#45: Chad Le Clos, South Africa – Le Clos is no longer the force he once was, but is still an exceptional talent that can’t be counted on the big stage. The South African was in the fight for a spot on the podium in the Olympic final of the 200 fly, ultimately taking fifth, and he failed to advance out of the heats in the 100 fly. Now 29, Le Clos has suggested that post-Tokyo his focus will turn away from the 200 fly and more towards the 100 freestyle, which only dampens his future prospects of medalling at the LC Worlds level. But Le Clos is still one of the best out there in the short course pool, and has been known to pull a trick or two out of his hat when the pressure is on. He’s a mainstay for Energy Standard in the ISL, and the Commonwealth Games present an opportunity for him to rack up some hardware.
#44: Matthew Sates, South Africa – The future is bright for Sates, but the crystal ball on what we can expect from him in 2022 remains a little bit hazy. Sates, who turned 18 during last summer’s Olympic Games, placed 14th in the 200 IM in Tokyo and 32nd in the 100 fly, but really announced himself as a force to be reckoned with down the line on the FINA World Cup circuit in October. The South African lowered SCM World Junior Records in the 200 free (1:40.65), 400 free (3:37.92) and 200 IM (1:51.45), beating some of the sport’s best in the process, and also put up elite times in the 100 IM (51.74) and 400 IM (4:01.98). Those efforts were expected to culminate with a big showing at the SC World Championships, but due to travel restrictions, he and South African teammate Tatjana Schoenmaker were forced to withdraw from the event. This coming year, Sates is expected to join the University of Georgia in the NCAA, but that seems to be in doubt now due to the pandemic. With the LC World Championships and Commonwealth Games on the horizon, we’ll truly get to see where Sates’ long course ability lies relative to short course. Given what we saw in October, it’s hard to ignore him as a candidate to breakthrough and challenge for medals at Worlds. His time in the 200 free in particular is one that only a handful of swimmers, ever, have been faster than, and it was almost a full second faster than what eventually won gold at SC Worlds.
#43: Nic Fink, USA – Fink is riding high after finishing the year with a flourish, sweeping the men’s breaststroke events in the ISL final (topping newly-minted 100m world record holder Ilya Shymanovich in the process) and then winning the 50 and 200 breast (and taking third in the 100) at SC Worlds. The 28-year-old also had an impressive year in long course, finishing 2021 ranked sixth in the world in the 100 breast (58.50) and seventh in the 200 breast (2:07.55), both lifetime bests. After placing fifth in Tokyo in the 200, Fink enters 2022 with a great shot at winning his first LC World Championship medal, especially as someone who’s shown a penchant for stepping up in big moments.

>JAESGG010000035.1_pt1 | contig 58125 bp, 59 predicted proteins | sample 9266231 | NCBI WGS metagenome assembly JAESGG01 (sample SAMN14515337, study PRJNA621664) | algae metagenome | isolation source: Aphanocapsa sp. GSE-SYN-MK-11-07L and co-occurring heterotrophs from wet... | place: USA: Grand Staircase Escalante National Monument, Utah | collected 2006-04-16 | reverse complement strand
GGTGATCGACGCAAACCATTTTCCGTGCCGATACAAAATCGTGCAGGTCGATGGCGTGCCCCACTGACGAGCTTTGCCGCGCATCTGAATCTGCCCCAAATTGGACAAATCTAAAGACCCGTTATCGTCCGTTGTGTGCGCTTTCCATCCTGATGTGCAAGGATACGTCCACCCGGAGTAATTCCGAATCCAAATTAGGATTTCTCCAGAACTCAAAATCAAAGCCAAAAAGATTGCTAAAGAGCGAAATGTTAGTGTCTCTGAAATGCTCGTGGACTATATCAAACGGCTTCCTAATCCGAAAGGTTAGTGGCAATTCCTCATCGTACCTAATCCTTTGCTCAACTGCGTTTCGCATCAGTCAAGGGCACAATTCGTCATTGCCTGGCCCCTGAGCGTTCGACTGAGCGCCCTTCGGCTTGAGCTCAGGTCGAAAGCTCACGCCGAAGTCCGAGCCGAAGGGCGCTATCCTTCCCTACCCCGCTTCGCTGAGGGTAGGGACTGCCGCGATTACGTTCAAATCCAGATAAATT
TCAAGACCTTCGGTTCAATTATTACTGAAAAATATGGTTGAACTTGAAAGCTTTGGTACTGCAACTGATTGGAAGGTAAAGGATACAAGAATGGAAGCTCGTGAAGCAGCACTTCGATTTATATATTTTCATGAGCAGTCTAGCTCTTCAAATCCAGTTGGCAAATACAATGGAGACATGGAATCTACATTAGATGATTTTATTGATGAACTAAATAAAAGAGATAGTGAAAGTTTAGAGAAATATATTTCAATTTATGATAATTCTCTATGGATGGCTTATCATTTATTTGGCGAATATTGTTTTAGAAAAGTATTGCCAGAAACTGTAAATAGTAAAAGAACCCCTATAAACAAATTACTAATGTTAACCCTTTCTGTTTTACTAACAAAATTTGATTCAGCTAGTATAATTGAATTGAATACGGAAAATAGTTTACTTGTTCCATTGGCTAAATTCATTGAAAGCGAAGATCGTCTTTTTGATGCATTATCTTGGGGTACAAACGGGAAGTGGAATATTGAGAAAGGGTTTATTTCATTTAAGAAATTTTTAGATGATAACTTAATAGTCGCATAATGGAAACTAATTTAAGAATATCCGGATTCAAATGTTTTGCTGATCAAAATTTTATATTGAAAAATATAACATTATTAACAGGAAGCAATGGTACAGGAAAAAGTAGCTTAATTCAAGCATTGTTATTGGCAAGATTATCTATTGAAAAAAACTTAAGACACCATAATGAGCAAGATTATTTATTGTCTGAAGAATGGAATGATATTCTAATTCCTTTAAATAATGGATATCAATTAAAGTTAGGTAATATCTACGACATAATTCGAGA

#42: Martin Malyutin, Russia – Not unlike Rapsys, Malyutin is a legitimate medal contender in the men’s 200 and 400 freestyle, but fell shy of expectations in Tokyo. Malyutin had a disastrous showing in the 400 free, placing 22nd while adding more than five seconds from his best time, but came back nicely in the 200, finishing fifth. The 22-year-old did sweep those two events at the European Championships a few months earlier, hitting respective best times of 1:44.79 and 3:44.18 to rank eighth in the world (in both) at the end of 2021. Malyutin is arguably the world’s best closer in the 200 and 400 free, and if he can add a bit more front-end speed to his arsenal, he’ll be in the fight for gold at LC Worlds in 2022.
#41: Alessandro Miressi, Italy – An individual Olympic medal was the one thing missing from what was an otherwise banner year for Miressi, as the Italian racked up five medals at LC Euros, two relay podiums at the Tokyo Olympics, and then closed things off by winning three golds at SC Worlds in Abu Dhabi, including an individual title in the men’s 100 freestyle. Miressi swam sub-48 in the 100 free a staggering 10 times in 2021, hitting a best of 47.45 at Euros where he was a close second to Russian Kliment Kolesnikov. In Tokyo, Miressi finished sixth in the final, but played a significant role in helping the Italians win silver in the 400 free relay and bronze in the 400 medley relay. At SC Worlds, the 23-year-old churned out a blistering time of 45.57 to win the title over American Ryan Held (45.63), and enters 2022 as a bonafide podium contender in the 100 free. The only thing that detracts from Miressi’s value is that he’s really only a premier player in one event on the international stage.